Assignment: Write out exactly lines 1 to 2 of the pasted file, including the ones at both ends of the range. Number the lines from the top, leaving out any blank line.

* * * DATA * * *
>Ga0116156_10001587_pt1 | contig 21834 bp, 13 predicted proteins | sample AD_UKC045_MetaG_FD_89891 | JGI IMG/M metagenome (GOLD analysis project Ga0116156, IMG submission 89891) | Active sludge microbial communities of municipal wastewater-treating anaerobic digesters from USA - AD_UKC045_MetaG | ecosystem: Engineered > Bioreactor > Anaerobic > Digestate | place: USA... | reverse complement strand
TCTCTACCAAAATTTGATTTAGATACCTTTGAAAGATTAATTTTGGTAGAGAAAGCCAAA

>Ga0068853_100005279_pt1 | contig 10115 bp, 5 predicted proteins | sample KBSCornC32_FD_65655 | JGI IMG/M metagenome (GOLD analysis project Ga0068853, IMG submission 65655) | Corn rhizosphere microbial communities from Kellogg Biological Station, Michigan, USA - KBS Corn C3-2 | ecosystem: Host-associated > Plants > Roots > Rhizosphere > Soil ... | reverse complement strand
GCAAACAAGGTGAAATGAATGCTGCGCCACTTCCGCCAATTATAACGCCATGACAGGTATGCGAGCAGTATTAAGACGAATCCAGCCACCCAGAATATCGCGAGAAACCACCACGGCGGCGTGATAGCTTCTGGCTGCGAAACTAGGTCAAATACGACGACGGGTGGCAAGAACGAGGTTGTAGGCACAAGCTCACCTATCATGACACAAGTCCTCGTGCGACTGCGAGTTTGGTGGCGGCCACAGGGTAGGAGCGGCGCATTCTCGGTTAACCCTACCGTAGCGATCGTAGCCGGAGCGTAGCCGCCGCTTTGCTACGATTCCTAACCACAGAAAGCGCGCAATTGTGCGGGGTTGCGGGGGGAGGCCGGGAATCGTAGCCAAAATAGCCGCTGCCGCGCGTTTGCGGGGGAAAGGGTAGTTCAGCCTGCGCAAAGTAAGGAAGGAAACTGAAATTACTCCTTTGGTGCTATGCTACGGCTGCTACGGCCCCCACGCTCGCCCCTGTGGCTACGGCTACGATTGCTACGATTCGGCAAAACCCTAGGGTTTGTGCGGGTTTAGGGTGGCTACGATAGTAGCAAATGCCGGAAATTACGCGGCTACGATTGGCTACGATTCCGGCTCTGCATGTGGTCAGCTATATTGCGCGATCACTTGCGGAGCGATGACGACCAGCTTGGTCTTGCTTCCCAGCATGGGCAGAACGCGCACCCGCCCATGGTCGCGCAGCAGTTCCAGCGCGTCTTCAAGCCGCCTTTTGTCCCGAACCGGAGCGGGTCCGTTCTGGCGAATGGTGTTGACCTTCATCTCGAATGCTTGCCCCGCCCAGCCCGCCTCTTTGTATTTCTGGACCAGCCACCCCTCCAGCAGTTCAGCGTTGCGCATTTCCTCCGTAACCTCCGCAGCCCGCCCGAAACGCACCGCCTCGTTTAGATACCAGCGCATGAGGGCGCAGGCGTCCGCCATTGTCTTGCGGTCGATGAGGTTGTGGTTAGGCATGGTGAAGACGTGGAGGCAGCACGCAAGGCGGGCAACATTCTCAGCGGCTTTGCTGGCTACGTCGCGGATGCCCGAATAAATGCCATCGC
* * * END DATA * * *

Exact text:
>Ga0116156_10001587_pt1 | contig 21834 bp, 13 predicted proteins | sample AD_UKC045_MetaG_FD_89891 | JGI IMG/M metagenome (GOLD analysis project Ga0116156, IMG submission 89891) | Active sludge microbial communities of municipal wastewater-treating anaerobic digesters from USA - AD_UKC045_MetaG | ecosystem: Engineered > Bioreactor > Anaerobic > Digestate | place: USA... | reverse complement strand
TCTCTACCAAAATTTGATTTAGATACCTTTGAAAGATTAATTTTGGTAGAGAAAGCCAAA